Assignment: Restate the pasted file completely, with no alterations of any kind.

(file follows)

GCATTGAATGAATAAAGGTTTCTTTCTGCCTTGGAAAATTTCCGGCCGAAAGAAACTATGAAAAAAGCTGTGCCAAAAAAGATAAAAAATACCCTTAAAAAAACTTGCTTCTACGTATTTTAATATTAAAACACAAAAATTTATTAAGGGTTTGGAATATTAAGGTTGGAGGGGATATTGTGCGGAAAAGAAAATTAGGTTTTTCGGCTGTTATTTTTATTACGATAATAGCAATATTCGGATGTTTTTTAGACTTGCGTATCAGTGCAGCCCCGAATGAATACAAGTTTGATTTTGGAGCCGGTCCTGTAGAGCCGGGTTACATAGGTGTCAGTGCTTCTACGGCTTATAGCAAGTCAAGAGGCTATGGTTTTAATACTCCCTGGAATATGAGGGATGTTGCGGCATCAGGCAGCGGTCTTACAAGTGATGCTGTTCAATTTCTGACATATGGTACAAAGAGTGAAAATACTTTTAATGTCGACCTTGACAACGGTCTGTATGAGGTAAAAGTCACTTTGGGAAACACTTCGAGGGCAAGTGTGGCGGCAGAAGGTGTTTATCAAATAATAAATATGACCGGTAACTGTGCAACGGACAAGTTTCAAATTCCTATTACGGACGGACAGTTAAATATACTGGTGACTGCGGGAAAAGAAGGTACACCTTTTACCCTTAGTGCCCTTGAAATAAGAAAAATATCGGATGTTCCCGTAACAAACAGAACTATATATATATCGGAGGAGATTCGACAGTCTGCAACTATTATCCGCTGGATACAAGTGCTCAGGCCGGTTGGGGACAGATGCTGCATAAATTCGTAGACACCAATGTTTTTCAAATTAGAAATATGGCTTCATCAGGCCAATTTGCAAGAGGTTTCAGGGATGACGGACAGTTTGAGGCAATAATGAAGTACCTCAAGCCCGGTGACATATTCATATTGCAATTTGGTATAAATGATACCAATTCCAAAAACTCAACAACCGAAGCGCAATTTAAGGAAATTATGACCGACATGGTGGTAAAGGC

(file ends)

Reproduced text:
GCATTGAATGAATAAAGGTTTCTTTCTGCCTTGGAAAATTTCCGGCCGAAAGAAACTATGAAAAAAGCTGTGCCAAAAAAGATAAAAAATACCCTTAAAAAAACTTGCTTCTACGTATTTTAATATTAAAACACAAAAATTTATTAAGGGTTTGGAATATTAAGGTTGGAGGGGATATTGTGCGGAAAAGAAAATTAGGTTTTTCGGCTGTTATTTTTATTACGATAATAGCAATATTCGGATGTTTTTTAGACTTGCGTATCAGTGCAGCCCCGAATGAATACAAGTTTGATTTTGGAGCCGGTCCTGTAGAGCCGGGTTACATAGGTGTCAGTGCTTCTACGGCTTATAGCAAGTCAAGAGGCTATGGTTTTAATACTCCCTGGAATATGAGGGATGTTGCGGCATCAGGCAGCGGTCTTACAAGTGATGCTGTTCAATTTCTGACATATGGTACAAAGAGTGAAAATACTTTTAATGTCGACCTTGACAACGGTCTGTATGAGGTAAAAGTCACTTTGGGAAACACTTCGAGGGCAAGTGTGGCGGCAGAAGGTGTTTATCAAATAATAAATATGACCGGTAACTGTGCAACGGACAAGTTTCAAATTCCTATTACGGACGGACAGTTAAATATACTGGTGACTGCGGGAAAAGAAGGTACACCTTTTACCCTTAGTGCCCTTGAAATAAGAAAAATATCGGATGTTCCCGTAACAAACAGAACTATATATATATCGGAGGAGATTCGACAGTCTGCAACTATTATCCGCTGGATACAAGTGCTCAGGCCGGTTGGGGACAGATGCTGCATAAATTCGTAGACACCAATGTTTTTCAAATTAGAAATATGGCTTCATCAGGCCAATTTGCAAGAGGTTTCAGGGATGACGGACAGTTTGAGGCAATAATGAAGTACCTCAAGCCCGGTGACATATTCATATTGCAATTTGGTATAAATGATACCAATTCCAAAAACTCAACAACCGAAGCGCAATTTAAGGAAATTATGACCGACATGGTGGTAAAGGC